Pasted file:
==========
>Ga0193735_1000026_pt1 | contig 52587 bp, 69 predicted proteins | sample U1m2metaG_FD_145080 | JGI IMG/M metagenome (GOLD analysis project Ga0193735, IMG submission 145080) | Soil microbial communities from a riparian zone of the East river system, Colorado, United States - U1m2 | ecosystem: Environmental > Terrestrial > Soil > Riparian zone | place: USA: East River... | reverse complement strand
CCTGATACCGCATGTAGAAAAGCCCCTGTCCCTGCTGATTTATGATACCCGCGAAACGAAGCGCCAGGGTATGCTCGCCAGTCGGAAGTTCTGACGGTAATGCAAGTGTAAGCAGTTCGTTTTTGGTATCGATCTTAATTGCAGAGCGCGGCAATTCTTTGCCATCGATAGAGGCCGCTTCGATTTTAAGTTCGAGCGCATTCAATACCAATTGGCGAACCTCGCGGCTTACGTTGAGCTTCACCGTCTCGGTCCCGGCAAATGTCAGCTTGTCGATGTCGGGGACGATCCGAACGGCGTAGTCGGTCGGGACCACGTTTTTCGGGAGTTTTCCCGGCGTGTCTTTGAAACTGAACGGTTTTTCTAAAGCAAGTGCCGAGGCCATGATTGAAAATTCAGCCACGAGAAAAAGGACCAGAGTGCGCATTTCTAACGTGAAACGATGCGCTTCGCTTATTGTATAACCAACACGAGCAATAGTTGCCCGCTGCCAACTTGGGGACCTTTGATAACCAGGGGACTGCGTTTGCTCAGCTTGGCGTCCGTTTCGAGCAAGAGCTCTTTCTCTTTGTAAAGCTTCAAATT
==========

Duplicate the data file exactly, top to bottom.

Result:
>Ga0193735_1000026_pt1 | contig 52587 bp, 69 predicted proteins | sample U1m2metaG_FD_145080 | JGI IMG/M metagenome (GOLD analysis project Ga0193735, IMG submission 145080) | Soil microbial communities from a riparian zone of the East river system, Colorado, United States - U1m2 | ecosystem: Environmental > Terrestrial > Soil > Riparian zone | place: USA: East River... | reverse complement strand
CCTGATACCGCATGTAGAAAAGCCCCTGTCCCTGCTGATTTATGATACCCGCGAAACGAAGCGCCAGGGTATGCTCGCCAGTCGGAAGTTCTGACGGTAATGCAAGTGTAAGCAGTTCGTTTTTGGTATCGATCTTAATTGCAGAGCGCGGCAATTCTTTGCCATCGATAGAGGCCGCTTCGATTTTAAGTTCGAGCGCATTCAATACCAATTGGCGAACCTCGCGGCTTACGTTGAGCTTCACCGTCTCGGTCCCGGCAAATGTCAGCTTGTCGATGTCGGGGACGATCCGAACGGCGTAGTCGGTCGGGACCACGTTTTTCGGGAGTTTTCCCGGCGTGTCTTTGAAACTGAACGGTTTTTCTAAAGCAAGTGCCGAGGCCATGATTGAAAATTCAGCCACGAGAAAAAGGACCAGAGTGCGCATTTCTAACGTGAAACGATGCGCTTCGCTTATTGTATAACCAACACGAGCAATAGTTGCCCGCTGCCAACTTGGGGACCTTTGATAACCAGGGGACTGCGTTTGCTCAGCTTGGCGTCCGTTTCGAGCAAGAGCTCTTTCTCTTTGTAAAGCTTCAAATT